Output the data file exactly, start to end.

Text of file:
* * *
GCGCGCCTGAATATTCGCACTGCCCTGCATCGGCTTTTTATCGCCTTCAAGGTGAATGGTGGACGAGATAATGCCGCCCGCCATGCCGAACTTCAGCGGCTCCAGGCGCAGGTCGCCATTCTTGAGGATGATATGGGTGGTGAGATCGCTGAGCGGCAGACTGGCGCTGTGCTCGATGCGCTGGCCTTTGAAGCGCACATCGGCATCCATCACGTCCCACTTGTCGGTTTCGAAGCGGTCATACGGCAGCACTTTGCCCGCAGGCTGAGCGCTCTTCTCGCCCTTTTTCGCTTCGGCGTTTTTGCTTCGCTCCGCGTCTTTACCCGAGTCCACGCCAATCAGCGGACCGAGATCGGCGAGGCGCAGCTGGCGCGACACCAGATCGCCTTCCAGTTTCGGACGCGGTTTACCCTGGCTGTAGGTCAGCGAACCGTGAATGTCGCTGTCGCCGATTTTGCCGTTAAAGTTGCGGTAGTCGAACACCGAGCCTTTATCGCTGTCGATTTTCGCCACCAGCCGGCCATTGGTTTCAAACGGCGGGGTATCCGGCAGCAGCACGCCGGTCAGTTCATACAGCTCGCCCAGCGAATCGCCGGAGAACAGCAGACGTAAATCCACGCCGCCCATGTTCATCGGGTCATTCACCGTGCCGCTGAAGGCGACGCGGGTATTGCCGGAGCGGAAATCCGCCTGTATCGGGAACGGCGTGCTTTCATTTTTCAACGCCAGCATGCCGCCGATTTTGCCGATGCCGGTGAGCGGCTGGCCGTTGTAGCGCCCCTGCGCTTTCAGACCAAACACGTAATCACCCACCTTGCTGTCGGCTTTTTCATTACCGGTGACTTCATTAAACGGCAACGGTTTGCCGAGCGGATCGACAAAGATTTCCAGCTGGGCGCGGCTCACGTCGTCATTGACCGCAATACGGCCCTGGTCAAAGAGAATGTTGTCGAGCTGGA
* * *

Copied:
GCGCGCCTGAATATTCGCACTGCCCTGCATCGGCTTTTTATCGCCTTCAAGGTGAATGGTGGACGAGATAATGCCGCCCGCCATGCCGAACTTCAGCGGCTCCAGGCGCAGGTCGCCATTCTTGAGGATGATATGGGTGGTGAGATCGCTGAGCGGCAGACTGGCGCTGTGCTCGATGCGCTGGCCTTTGAAGCGCACATCGGCATCCATCACGTCCCACTTGTCGGTTTCGAAGCGGTCATACGGCAGCACTTTGCCCGCAGGCTGAGCGCTCTTCTCGCCCTTTTTCGCTTCGGCGTTTTTGCTTCGCTCCGCGTCTTTACCCGAGTCCACGCCAATCAGCGGACCGAGATCGGCGAGGCGCAGCTGGCGCGACACCAGATCGCCTTCCAGTTTCGGACGCGGTTTACCCTGGCTGTAGGTCAGCGAACCGTGAATGTCGCTGTCGCCGATTTTGCCGTTAAAGTTGCGGTAGTCGAACACCGAGCCTTTATCGCTGTCGATTTTCGCCACCAGCCGGCCATTGGTTTCAAACGGCGGGGTATCCGGCAGCAGCACGCCGGTCAGTTCATACAGCTCGCCCAGCGAATCGCCGGAGAACAGCAGACGTAAATCCACGCCGCCCATGTTCATCGGGTCATTCACCGTGCCGCTGAAGGCGACGCGGGTATTGCCGGAGCGGAAATCCGCCTGTATCGGGAACGGCGTGCTTTCATTTTTCAACGCCAGCATGCCGCCGATTTTGCCGATGCCGGTGAGCGGCTGGCCGTTGTAGCGCCCCTGCGCTTTCAGACCAAACACGTAATCACCCACCTTGCTGTCGGCTTTTTCATTACCGGTGACTTCATTAAACGGCAACGGTTTGCCGAGCGGATCGACAAAGATTTCCAGCTGGGCGCGGCTCACGTCGTCATTGACCGCAATACGGCCCTGGTCAAAGAGAATGTTGTCGAGCTGGA